For his part, President Obama gravely underestimated the toxic level of racism that would be added to an already-vile witch’s brew of philosophical and political opposition.  His chief goal – the one upon which hope and change were firmly tethered – was to make everyone in the Washington power structure play nicely together, understand and respect each other’s differing views, and from the epiphany that would result from this new rapprochement, they would work together to change America for the better.

Maybe it would have worked if Bush-43 hadn’t ratcheted up the debt and deficit, decimated government regulation and oversight of nearly everything, and put two wars on America’s American Express card.  But he did.  And Barack Obama inherited an indescribable mess.  He kept the American (and world) economy from falling over the proverbial edge of the proverbial cliff, but he didn’t get a lot of credit for that, because to most people (like me), economics is math and math is something we don’t understand.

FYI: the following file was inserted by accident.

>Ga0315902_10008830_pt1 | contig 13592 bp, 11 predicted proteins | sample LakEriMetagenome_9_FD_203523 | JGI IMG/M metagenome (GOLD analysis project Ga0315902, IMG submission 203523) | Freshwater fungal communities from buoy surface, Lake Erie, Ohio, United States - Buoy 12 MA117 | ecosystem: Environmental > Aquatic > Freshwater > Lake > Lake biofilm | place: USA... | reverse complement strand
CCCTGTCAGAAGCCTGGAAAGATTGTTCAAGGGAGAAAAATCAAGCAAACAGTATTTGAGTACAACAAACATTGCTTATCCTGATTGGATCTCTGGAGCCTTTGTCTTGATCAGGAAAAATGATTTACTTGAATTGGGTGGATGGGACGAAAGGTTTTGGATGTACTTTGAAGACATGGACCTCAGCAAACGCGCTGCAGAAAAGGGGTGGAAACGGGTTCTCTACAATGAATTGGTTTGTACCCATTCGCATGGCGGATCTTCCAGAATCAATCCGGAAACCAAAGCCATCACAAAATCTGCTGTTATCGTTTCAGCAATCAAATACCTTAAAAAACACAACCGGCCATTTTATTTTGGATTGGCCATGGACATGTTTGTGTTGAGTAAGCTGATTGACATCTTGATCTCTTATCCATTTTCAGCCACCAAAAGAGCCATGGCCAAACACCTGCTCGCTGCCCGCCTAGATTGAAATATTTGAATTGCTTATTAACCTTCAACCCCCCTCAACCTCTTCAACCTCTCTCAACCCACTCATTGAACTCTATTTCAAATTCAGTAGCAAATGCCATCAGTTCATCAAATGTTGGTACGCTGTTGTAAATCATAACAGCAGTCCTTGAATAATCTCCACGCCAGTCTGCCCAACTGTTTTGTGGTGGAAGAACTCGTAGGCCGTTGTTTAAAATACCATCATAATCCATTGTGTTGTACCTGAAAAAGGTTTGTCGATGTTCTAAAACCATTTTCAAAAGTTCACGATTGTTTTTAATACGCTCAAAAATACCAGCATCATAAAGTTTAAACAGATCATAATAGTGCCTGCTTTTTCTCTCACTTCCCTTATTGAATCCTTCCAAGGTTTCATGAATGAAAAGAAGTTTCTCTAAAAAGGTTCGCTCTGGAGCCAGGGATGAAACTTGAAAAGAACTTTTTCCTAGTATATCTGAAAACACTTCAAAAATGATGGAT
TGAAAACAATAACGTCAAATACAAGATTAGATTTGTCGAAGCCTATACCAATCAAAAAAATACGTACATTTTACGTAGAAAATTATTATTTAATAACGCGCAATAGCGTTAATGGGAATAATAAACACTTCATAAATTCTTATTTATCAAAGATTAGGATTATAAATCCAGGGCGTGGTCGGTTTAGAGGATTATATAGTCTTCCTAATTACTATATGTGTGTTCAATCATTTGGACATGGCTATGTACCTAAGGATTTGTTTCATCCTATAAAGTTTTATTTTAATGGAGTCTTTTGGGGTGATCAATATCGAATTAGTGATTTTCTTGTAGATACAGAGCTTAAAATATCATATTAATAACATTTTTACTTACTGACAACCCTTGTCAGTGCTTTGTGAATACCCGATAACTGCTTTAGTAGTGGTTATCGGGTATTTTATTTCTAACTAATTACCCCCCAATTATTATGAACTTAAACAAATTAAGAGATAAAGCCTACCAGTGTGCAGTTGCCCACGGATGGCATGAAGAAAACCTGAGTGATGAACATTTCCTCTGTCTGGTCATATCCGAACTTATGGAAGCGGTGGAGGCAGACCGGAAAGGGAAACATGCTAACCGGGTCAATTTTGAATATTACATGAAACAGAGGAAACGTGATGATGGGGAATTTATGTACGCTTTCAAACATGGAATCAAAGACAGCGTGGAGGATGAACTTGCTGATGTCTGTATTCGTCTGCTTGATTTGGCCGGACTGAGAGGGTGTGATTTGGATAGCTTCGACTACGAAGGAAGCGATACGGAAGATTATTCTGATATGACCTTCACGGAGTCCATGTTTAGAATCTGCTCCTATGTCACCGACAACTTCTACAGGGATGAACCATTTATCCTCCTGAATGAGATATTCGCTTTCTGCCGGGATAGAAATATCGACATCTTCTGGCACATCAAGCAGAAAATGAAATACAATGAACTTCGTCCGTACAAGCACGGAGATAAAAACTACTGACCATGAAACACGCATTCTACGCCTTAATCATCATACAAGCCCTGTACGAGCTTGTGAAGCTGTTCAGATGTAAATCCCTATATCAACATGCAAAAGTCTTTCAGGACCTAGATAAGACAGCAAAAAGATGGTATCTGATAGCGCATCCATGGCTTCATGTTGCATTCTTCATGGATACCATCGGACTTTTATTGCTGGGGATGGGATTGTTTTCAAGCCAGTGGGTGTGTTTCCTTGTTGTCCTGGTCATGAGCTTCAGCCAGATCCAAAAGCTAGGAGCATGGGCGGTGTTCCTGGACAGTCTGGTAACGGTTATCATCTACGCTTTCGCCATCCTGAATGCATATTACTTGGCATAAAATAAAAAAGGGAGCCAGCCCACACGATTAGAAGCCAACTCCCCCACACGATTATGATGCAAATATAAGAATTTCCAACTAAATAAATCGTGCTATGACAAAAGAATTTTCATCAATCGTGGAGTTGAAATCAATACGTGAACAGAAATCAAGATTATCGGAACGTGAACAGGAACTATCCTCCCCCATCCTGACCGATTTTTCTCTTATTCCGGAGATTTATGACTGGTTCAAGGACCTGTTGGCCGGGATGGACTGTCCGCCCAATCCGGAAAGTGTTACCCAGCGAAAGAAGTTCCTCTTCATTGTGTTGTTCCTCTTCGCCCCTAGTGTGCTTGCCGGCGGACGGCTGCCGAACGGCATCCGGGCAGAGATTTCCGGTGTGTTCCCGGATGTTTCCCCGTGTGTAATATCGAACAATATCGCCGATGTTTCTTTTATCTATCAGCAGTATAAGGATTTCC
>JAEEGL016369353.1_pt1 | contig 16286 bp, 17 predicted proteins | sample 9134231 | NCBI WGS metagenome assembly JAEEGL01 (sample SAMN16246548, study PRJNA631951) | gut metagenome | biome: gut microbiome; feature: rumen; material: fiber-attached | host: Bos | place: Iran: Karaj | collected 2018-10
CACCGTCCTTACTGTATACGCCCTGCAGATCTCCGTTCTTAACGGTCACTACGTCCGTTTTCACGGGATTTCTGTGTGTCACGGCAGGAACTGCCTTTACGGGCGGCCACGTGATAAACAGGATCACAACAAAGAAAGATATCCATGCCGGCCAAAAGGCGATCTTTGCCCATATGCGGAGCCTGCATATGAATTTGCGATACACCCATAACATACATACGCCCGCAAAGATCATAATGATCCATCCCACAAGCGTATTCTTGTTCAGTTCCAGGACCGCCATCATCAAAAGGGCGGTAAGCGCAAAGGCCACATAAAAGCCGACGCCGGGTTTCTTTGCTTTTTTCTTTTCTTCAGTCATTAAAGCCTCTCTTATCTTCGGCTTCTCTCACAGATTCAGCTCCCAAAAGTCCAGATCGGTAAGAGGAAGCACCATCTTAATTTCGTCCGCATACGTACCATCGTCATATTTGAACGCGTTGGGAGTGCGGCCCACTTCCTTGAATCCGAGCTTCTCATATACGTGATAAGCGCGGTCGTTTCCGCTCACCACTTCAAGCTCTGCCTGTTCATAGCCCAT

Then the President took the initiative in changing some things he could change on his own, but he hasn’t gotten a lot of credit for that, because modest but meaningful changes are small news and the media didn’t cover it.  Lastly, the President simply would not abandon his “let’s all get along” prime directive, nor did he play hardball with the disparate members of his own party.  It may also be that negotiation just isn’t his strong suit.  In any case, he ended up presenting the country with really crappy versions of change initiatives we wanted, like universal health care and strong financial reform and making the rich & corporations pay up and, now, even raising the debt ceiling came with poorly thought out, never discussed, and damaging laws and protocols that may very well push us over that cliff after all.

The President turns 50 this week and I imagine that even for a president, that’s a rough milestone to reach.  It was a bitch for me.  But it was also the point at which I decided to stop caring about what other people thought of me and just be and accept myself as I am – and let the chips fall where they may.  With any luck, Mr. Obama will have the same impulse and let us know that if we re-elect him in 2012, he’ll be the Obama we voted for last time, rather than the largely ineffectual compromiser he’s been during his first term.  He’s only got one term left and he’s got nothing to lose.  I hope he’ll see it that way – before the rest of us lose everything.